- to occupy oneself or itself (usually followed by with or in): Botany deals with the study of plants. He deals in generalities.
- to take action with respect to a thing or person (followed by with): Law courts must deal with lawbreakers.
- to conduct oneself toward persons: He deals fairly.
- to be able to handle competently or successfully; cope (followed by with): I can't deal with your personal problems.
- to trade or do business (followed by with or in): to deal with a firm; to deal in used cars.
- to distribute, especially the cards in a game (often followed by out): to deal out five hands of six cards each; your turn to deal.
- Slang. to buy and sell drugs illegally.
- Archaic. to have dealings or commerce, often in a secret or underhand manner (often followed by with): to deal with the Devil.
- to give to one as a share; apportion: Deal me in.
- to distribute among a number of recipients, as the cards required in a game: Deal five cards to each player.
- Cards. to give a player (a specific card) in dealing: You dealt yourself four aces.
- to deliver; administer: to deal a blow.
- Slang. to buy and sell (drugs) illegally.
- Slang. to trade (an athlete) to another team.
- a business transaction: They closed the deal after a week of negotiating.
- a bargain or arrangement for mutual advantage: the best deal in town.
- a secret or underhand agreement or bargain: His supporters worked a number of deals to help his campaign.
- Informal. treatment received in dealing with another: He got a raw deal.
- an indefinite but large quantity, amount, extent, or degree (usually preceded by good or great): a good deal of work; a great deal of money.
- the distribution of cards to the players in a game.
- the set of cards in one's hand.
- the turn of a player to deal.
- the period of time during which a deal is played.
- an act of dealing or distributing.
- (initial capital letter) an economic and social policy pursued by a political administration: the Fair Deal; the New Deal.
- Obsolete. portion; share.
- deal off,
- Poker.to deal the final hand of a game.
- Slang.to get rid of or trade (something or someone) in a transaction.
- cut a deal, Informal. to make an agreement, especially a business agreement: Networks have cut a deal with foreign stations for an international hookup.
- deal someone in, Slang. to include: He was making a lot of dough in the construction business so I got him to deal me in.
Origin of deal1
SynonymsSee more synonyms on Thesaurus.com
- a town in SE England, in Kent, on the English Channel: two 16th-century castles: tourism, light industries. Pop: 96 670 (2003 est)
- (intr foll by in) to engage (in) commerciallyto deal in upholstery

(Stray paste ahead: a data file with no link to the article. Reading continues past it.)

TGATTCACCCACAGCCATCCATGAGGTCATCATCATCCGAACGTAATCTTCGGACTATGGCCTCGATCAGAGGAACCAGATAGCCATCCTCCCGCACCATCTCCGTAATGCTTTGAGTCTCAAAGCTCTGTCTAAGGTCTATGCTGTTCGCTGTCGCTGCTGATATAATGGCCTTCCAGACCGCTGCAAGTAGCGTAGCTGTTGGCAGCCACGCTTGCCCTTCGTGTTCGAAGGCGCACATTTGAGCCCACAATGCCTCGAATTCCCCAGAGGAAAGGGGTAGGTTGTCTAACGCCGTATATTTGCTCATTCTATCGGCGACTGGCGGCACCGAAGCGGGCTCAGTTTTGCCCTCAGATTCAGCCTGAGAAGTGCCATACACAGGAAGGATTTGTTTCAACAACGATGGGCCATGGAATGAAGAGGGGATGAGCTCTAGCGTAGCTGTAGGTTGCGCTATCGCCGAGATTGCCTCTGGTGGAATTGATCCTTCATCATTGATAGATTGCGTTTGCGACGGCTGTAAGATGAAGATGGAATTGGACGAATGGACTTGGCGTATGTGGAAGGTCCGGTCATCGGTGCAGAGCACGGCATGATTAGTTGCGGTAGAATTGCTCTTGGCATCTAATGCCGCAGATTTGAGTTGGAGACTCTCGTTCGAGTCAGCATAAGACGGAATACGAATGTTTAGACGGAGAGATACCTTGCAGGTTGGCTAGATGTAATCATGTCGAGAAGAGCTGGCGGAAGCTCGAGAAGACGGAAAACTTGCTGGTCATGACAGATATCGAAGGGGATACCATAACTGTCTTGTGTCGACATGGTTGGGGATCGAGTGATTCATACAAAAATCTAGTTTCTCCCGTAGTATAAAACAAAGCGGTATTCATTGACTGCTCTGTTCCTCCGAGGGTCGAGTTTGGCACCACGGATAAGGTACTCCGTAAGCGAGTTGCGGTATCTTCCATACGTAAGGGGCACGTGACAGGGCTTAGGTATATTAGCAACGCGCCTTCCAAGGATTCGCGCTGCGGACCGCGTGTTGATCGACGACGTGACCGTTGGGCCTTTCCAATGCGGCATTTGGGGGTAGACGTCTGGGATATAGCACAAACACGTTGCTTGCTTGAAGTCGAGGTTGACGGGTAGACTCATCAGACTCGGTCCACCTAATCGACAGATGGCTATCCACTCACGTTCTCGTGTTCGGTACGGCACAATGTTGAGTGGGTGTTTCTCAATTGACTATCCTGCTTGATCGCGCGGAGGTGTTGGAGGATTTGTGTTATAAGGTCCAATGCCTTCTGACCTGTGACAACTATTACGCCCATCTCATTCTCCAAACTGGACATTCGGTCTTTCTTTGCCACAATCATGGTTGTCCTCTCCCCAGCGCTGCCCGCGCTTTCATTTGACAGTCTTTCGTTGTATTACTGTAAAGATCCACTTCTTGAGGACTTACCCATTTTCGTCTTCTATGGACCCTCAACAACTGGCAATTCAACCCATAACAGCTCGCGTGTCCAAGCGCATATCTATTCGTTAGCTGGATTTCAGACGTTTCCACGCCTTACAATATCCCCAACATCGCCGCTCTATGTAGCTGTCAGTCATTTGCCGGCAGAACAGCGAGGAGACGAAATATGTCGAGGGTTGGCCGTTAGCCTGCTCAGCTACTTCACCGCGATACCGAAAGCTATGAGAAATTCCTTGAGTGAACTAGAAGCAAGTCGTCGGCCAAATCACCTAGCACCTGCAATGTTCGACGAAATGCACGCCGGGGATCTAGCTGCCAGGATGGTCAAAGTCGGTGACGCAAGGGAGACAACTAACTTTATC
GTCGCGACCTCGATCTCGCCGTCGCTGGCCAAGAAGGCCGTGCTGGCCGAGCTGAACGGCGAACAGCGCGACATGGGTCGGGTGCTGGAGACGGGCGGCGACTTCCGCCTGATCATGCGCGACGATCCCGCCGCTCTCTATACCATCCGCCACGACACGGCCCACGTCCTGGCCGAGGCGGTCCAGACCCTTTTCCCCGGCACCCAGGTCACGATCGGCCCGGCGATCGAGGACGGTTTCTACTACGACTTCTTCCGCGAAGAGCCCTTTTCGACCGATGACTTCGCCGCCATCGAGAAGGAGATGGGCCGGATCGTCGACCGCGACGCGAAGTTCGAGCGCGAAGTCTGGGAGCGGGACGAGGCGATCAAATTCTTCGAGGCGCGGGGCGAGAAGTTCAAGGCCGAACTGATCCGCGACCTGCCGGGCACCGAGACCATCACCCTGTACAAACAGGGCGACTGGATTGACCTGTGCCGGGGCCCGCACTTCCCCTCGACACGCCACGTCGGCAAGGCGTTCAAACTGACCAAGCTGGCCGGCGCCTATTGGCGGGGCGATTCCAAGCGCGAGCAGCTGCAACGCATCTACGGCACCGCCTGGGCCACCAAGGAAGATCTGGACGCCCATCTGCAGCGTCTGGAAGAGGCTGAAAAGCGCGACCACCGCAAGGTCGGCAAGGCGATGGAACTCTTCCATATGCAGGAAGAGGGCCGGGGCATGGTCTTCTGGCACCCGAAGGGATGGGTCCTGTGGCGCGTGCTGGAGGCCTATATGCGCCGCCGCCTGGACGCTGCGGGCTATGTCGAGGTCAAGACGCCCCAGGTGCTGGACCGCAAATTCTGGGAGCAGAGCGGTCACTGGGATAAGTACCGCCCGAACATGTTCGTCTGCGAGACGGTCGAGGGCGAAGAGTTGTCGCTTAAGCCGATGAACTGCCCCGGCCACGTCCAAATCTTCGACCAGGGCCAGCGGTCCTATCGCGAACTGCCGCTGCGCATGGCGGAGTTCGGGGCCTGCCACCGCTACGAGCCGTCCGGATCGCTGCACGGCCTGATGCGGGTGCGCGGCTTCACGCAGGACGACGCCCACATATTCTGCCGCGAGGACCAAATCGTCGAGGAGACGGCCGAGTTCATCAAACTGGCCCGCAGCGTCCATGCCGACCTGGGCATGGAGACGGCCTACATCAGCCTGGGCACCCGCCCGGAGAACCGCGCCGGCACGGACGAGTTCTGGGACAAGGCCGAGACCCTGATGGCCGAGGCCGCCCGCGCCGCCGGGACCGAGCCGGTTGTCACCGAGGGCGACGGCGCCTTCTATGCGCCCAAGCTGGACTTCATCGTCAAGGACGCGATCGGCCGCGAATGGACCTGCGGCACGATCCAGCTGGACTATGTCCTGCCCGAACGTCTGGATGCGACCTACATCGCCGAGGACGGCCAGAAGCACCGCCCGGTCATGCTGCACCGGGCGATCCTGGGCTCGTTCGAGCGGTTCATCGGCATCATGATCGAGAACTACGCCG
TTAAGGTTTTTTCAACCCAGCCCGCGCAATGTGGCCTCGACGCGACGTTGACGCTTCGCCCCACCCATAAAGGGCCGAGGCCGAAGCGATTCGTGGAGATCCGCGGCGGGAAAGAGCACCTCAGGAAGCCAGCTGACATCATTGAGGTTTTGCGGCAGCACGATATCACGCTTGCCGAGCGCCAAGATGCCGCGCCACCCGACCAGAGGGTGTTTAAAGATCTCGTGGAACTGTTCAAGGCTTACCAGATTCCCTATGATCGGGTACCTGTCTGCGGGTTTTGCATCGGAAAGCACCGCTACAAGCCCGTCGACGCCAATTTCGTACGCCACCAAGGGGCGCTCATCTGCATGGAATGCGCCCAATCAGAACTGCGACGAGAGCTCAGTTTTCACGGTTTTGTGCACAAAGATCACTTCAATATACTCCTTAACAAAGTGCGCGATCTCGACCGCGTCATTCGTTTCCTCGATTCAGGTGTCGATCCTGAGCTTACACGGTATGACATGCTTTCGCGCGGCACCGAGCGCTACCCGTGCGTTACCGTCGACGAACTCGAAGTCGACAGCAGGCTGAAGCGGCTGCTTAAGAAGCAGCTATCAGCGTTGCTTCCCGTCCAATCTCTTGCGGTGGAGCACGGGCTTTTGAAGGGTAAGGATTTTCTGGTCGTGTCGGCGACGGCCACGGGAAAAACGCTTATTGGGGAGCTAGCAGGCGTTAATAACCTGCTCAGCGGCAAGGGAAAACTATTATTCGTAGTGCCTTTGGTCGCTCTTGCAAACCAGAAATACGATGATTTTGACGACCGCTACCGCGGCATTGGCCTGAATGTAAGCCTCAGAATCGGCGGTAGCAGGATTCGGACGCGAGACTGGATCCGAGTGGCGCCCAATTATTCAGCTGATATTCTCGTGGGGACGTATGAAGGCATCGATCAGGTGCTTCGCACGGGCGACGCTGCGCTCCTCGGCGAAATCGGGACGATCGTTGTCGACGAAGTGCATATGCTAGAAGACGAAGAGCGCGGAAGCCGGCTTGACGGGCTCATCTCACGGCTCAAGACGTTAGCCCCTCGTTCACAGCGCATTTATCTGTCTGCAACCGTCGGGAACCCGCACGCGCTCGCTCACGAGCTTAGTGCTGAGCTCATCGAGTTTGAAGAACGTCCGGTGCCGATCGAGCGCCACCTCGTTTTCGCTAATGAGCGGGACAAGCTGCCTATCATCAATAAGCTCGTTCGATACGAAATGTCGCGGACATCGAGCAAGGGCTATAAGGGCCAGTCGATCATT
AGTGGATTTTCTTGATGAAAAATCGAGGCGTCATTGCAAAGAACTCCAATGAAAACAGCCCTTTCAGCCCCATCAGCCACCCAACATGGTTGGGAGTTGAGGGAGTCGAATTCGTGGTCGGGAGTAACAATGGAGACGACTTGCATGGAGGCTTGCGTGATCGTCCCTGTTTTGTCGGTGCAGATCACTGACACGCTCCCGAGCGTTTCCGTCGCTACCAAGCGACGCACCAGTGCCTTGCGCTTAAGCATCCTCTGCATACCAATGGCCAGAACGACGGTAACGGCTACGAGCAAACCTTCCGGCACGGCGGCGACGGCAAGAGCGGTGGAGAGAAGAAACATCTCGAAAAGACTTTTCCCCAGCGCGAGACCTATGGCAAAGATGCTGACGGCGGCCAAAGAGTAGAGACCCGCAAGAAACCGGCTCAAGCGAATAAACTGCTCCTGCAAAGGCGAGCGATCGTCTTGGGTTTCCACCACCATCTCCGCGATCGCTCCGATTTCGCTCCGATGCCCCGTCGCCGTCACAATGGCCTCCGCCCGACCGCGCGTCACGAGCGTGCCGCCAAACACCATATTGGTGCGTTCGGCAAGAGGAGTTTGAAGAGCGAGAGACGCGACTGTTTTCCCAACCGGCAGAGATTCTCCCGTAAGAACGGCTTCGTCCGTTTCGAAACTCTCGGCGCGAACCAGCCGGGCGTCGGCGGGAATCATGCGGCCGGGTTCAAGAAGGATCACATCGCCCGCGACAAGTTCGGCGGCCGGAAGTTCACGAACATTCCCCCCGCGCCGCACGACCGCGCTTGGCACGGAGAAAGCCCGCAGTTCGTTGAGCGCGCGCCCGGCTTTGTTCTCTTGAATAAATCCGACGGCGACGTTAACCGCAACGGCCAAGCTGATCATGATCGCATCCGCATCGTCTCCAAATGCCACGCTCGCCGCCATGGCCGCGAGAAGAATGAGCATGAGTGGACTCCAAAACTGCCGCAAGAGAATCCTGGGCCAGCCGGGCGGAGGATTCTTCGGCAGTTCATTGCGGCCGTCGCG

- (often foll by out) to apportion (something, such as cards) to a number of people; distribute
- (tr) to give (a blow) to (someone); inflict
- (intr) slang to sell any illegal drug
- informal a bargain, transaction, or agreement
- a particular type of treatment received, esp as the result of an agreementa fair deal
- an indefinite amount, extent, or degree (esp in the phrases good or great deal)
- the process of distributing the cards
- a player's turn to do this
- a single round in a card game
- See big deal
- cut a deal informal, mainly US to come to an arrangement; make a dealSee also deal with
- the real deal informal a person or thing seen as being authentic and not inferior in any way
- a plank of softwood timber, such as fir or pine, or such planks collectively
- the sawn wood of various coniferous trees, such as that from the Scots pine (red deal) or from the Norway Spruce (white deal)
- of fir or pine
Word Origin and History for deal out
Old English dælan "to divide, distribute, separate, share, bestow, dispense," from the source of deal (n.). Meaning "to distribute cards before a game" is from 1520s. To deal with "handle" is attested from mid-15c. Related: Dealt; dealing.
from Old English dæl "part, share, quantity, amount," from Proto-Germanic *dailaz (cf. Old Norse deild, Old Frisian del, Dutch deel, Old High German and German teil, Gothic dails "part, share"), from PIE *dail- "to divide" (cf. Old Church Slavonic delu "part," Lithuanian dalis).
Business sense of "transaction, bargain" is 1837, originally slang. Meaning "an amount" is from 1560s. New Deal is from F.D. Roosevelt speech of July 1932. Big deal is 1928; ironic use first recorded 1951 in "Catcher in the Rye." Deal breaker is attested by 1975.
"plank or board of pine," c.1400, from Low German (cf. Middle Low German dele), from Proto-Germanic *theljon, from PIE root *tel- "ground, floor." An Old English derivative was þelu "hewn wood, board, flooring."